COUNTERPUNCH, AUGUST 16, 2019

After being sorely disappointed by Quentin Tarantino’s last two films— “The Hateful Eight” and “Django Unchained” —I decided to wait for a studio screener of “Once Upon a Time in Hollywood” in November. This is when I customarily get freebies from studio publicists hoping to influence my vote in NYFCO’s awards meeting in early December. But when I discovered that the film had antagonized some people on the left, I decided to get a senior’s ticket to see for myself what was going on.

Tarantino has the distinction of being the only filmmaker whose entire corpus I have seen. Since he has made only 8 films in the past 27 years, that’s a relatively easy task. Unlike Woody Allen, who churns films out like they were made on an assembly line, Tarantino takes his time. As for time itself, you can say that it erodes the talents of even the greatest artists. In the case of Hollywood legends like Woody and Quentin, the erosion process combines with their control of every aspect of film production to degrade the quality of the product. Who would dare say anything about the Emperor’s New Clothes?

After Tarantino left The Weinstein Company in the aftermath of #MeToo’s spotlight on Harvey Weinstein and joined the Sony Corporation, he was guaranteed full control over “Once Upon a Time in Hollywood”. That’s too bad because someone might have vetoed the film’s co-star Brad Pitt playing a stunt man whose claim to fame (or infamy) was killing his wife and then being found not guilty in OJ Simpson style. Why was he cleared, you ask? You won’t find the answer in Tarantino’s film. Maybe he lost the pages of his script answering this question one morning on the way to the studio and forgot all about it.

Continue reading

August 2, 2019

Piranhas; Gomorrah

Filed under: Counterpunch,crime,Film,mafia — louisproyect @ 3:45 pm

COUNTERPUNCH, AUGUST 2, 2019

Opening today at the Howard Gilman Theater in Lincoln Center, “Piranhas” is a coming-of-age film about 15-year-old wannabe gangsters living on the mean streets of Naples. It is based on a fact-based novel by Robert Saviano titled “La Paranza dei Bambini” that means “The Children’s Gang”, a much better title for a very good film.

Saviano also wrote another fact-based novel titled “Gomorrah”, which the 2008 film of the same name was based on. If Alexander Stile’s “Excellent Cadavers: The Mafia and the Death of the First Italian Republic” is the key text for understanding the Sicilian mafia, Saviano’s novels play the same role for the Camorra, the Naples-based mafia that is arguably more embedded in the Italian corporate state than its rivals and more destructive. Unlike the Sicilians, the Neapolitans do not have a hierarchical structure in which a top don controls the clans beneath him. More horizontal than vertical, the gangs in the Campania region of southern Italy are notorious for the bloody feuds that drive the narratives of films based on Saviano’s novels. This review will take up the two aforementioned films as well as “Gomorrah”, the two-season Italian TV series on Netflix that is based on Saviano’s novel with alternating directors, including Claudio Giovannesi who directed “Pirhanas”.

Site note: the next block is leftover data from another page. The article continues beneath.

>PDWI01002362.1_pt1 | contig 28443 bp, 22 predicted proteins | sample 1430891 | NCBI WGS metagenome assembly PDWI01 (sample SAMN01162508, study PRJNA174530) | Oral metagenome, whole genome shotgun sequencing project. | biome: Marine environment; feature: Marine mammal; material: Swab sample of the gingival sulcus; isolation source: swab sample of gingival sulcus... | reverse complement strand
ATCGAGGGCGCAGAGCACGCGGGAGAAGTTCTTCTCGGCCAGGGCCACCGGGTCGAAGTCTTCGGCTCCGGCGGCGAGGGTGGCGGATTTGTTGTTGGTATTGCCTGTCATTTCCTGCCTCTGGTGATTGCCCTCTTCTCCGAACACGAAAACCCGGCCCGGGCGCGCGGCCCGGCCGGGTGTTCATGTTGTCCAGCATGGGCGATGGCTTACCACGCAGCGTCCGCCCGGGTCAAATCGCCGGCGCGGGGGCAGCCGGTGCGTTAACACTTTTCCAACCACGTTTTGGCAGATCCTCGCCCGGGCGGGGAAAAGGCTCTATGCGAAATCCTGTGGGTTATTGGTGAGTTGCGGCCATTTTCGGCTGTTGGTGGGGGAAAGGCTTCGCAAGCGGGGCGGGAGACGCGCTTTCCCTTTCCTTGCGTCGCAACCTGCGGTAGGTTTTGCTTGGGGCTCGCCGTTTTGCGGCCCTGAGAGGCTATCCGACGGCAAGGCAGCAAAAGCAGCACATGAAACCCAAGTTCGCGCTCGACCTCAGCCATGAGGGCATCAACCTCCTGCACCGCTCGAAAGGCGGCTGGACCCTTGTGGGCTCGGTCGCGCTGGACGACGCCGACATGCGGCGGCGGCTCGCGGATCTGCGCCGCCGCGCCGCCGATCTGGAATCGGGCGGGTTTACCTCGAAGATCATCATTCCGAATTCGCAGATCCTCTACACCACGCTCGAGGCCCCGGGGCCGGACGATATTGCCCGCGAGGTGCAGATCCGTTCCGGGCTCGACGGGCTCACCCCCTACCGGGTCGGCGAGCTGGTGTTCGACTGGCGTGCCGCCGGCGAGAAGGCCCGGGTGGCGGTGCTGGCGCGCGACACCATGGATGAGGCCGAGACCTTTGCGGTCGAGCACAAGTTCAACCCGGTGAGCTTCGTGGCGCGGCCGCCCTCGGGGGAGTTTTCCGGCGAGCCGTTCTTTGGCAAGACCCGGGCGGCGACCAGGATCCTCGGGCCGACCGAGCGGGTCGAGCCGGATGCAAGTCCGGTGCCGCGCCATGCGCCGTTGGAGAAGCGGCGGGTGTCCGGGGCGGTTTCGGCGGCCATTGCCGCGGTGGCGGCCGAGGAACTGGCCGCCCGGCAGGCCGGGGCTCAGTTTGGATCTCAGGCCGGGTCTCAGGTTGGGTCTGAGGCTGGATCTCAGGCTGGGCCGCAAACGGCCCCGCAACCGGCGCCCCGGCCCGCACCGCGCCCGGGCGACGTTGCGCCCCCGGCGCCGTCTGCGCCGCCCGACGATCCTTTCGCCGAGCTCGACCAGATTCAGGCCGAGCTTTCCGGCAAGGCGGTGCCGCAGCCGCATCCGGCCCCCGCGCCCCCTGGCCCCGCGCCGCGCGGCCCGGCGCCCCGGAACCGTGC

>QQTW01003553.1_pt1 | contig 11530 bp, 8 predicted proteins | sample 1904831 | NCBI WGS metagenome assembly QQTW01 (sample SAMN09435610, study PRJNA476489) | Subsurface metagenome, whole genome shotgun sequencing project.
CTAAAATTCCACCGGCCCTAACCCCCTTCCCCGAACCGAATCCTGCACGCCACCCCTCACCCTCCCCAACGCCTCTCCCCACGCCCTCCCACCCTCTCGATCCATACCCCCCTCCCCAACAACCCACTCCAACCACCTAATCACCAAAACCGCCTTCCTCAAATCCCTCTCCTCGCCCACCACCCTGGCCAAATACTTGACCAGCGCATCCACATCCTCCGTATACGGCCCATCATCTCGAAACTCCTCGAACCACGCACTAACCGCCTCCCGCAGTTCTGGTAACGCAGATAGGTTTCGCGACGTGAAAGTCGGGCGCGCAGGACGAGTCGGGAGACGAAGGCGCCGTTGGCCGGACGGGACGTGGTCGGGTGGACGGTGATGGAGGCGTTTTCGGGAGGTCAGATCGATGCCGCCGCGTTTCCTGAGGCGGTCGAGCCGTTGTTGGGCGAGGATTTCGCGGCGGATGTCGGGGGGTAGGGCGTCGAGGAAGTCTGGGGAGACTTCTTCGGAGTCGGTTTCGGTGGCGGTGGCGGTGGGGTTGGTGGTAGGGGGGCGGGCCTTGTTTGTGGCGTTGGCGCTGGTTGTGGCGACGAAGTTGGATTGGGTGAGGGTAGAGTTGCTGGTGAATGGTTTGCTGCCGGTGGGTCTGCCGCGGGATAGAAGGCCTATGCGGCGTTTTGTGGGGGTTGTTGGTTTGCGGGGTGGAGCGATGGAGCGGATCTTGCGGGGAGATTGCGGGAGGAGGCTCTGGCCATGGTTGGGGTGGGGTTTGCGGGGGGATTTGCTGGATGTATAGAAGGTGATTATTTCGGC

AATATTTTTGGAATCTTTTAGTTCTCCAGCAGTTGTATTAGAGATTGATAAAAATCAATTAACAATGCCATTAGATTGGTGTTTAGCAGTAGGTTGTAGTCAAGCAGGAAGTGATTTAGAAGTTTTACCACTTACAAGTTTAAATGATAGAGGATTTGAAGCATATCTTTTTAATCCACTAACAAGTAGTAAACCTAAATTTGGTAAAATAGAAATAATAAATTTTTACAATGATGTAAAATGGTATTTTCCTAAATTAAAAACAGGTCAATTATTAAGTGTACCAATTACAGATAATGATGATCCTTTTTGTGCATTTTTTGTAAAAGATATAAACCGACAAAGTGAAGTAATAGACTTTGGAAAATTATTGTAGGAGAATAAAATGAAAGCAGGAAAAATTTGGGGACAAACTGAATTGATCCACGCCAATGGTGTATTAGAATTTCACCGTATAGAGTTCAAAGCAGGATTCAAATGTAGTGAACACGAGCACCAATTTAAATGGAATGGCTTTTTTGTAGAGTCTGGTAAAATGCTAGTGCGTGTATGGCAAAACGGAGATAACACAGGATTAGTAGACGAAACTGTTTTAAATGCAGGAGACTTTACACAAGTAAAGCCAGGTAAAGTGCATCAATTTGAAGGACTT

Continue reading

July 23, 2019

For Sama

Filed under: Film,Syria — louisproyect @ 6:18 pm

Opening on Friday at the Quad in New York and at the Laemmle in Los Angeles, “For Sama” is a documentary filmed and directed by Waad al-Kateab, the young mother of Sama, a baby girl born during the siege of East Aleppo. Waad was married to Hamza al-Kateab, the head doctor at the only still-functioning hospital–the other 8 had been bombed into oblivion by Syrian helicopters and Russian jets. With his medical credentials, it would have been easy for Hamza to pick up and move to another country where he could have enjoyed a comfortable life with his family. Instead, Waad and Hamza remained because even under the darkest days of the siege, they continued to believe in the original goals of the Syrian revolution, namely to live a life without fear of being jailed, tortured or killed. Like millions of others, they were determined to overthrow  corrupt, mafia-like family dynasty. The film is titled “For Sama” because as Waad says in the final minute of the film, it was worth enduring all their suffering in the hopes that her children and those of other Syrians could realize their dream.

Despite the crushing of the resistance in East Aleppo and the regime’s apparent reconquest of most of Syria, the dictatorship has an uncertain future. In an important article for the New York Review of Books titled “Between Regime and Rebels: A Survey of Syria’s Alawi Sect”, Elizabeth Tsurkov reveals how even the most reliable base of the dictatorship has gotten so little out of this hollow victory:

Although Alawis are overrepresented in the ruling elite, this does not translate into any alleviation of their generally deprived circumstances. Those with ties to the ruling family, whether through tribal or business dealings, are rich, while most Alawis live in underdeveloped villages. Unlike the Sunni underclass, which largely resided in rebel-held territory, Alawis—who cannot afford to emigrate, enroll in university to defer their service, or bribe their way out of military service (or into noncombat posts)—reside entirely in regime-held territory, where the draft is imposed and enforced through routine raids and at checkpoints. “Many Alawites would love to be exempt from military service,” said Kheder, the university student,“but they cannot afford it so they go [and serve].